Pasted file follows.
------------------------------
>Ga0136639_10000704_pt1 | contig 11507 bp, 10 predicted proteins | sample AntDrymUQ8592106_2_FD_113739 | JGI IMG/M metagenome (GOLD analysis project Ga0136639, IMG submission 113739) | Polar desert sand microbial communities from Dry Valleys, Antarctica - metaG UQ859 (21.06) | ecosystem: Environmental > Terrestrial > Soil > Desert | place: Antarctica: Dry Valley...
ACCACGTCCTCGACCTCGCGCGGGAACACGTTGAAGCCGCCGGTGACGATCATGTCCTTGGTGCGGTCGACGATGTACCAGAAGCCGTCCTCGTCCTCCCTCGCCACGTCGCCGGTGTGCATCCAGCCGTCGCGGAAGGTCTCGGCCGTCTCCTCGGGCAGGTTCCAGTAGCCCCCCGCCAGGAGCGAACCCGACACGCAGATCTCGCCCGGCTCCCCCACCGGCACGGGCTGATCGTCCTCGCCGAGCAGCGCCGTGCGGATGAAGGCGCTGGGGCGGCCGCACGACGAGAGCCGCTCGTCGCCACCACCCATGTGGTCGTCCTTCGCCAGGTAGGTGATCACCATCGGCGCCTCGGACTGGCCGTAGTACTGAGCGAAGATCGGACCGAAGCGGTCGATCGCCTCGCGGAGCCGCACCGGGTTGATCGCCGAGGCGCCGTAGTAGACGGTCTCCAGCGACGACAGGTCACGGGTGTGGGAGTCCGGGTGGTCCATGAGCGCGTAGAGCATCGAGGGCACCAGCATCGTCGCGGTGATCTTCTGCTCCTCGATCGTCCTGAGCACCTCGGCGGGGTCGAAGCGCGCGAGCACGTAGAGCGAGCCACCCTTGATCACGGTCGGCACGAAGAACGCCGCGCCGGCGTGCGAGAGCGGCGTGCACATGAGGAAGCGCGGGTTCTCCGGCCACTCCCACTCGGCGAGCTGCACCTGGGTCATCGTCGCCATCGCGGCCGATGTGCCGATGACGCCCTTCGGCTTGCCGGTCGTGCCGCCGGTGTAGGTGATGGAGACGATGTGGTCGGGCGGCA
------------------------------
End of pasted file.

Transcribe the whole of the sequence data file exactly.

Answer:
>Ga0136639_10000704_pt1 | contig 11507 bp, 10 predicted proteins | sample AntDrymUQ8592106_2_FD_113739 | JGI IMG/M metagenome (GOLD analysis project Ga0136639, IMG submission 113739) | Polar desert sand microbial communities from Dry Valleys, Antarctica - metaG UQ859 (21.06) | ecosystem: Environmental > Terrestrial > Soil > Desert | place: Antarctica: Dry Valley...
ACCACGTCCTCGACCTCGCGCGGGAACACGTTGAAGCCGCCGGTGACGATCATGTCCTTGGTGCGGTCGACGATGTACCAGAAGCCGTCCTCGTCCTCCCTCGCCACGTCGCCGGTGTGCATCCAGCCGTCGCGGAAGGTCTCGGCCGTCTCCTCGGGCAGGTTCCAGTAGCCCCCCGCCAGGAGCGAACCCGACACGCAGATCTCGCCCGGCTCCCCCACCGGCACGGGCTGATCGTCCTCGCCGAGCAGCGCCGTGCGGATGAAGGCGCTGGGGCGGCCGCACGACGAGAGCCGCTCGTCGCCACCACCCATGTGGTCGTCCTTCGCCAGGTAGGTGATCACCATCGGCGCCTCGGACTGGCCGTAGTACTGAGCGAAGATCGGACCGAAGCGGTCGATCGCCTCGCGGAGCCGCACCGGGTTGATCGCCGAGGCGCCGTAGTAGACGGTCTCCAGCGACGACAGGTCACGGGTGTGGGAGTCCGGGTGGTCCATGAGCGCGTAGAGCATCGAGGGCACCAGCATCGTCGCGGTGATCTTCTGCTCCTCGATCGTCCTGAGCACCTCGGCGGGGTCGAAGCGCGCGAGCACGTAGAGCGAGCCACCCTTGATCACGGTCGGCACGAAGAACGCCGCGCCGGCGTGCGAGAGCGGCGTGCACATGAGGAAGCGCGGGTTCTCCGGCCACTCCCACTCGGCGAGCTGCACCTGGGTCATCGTCGCCATCGCGGCCGATGTGCCGATGACGCCCTTCGGCTTGCCGGTCGTGCCGCCGGTGTAGGTGATGGAGACGATGTGGTCGGGCGGCA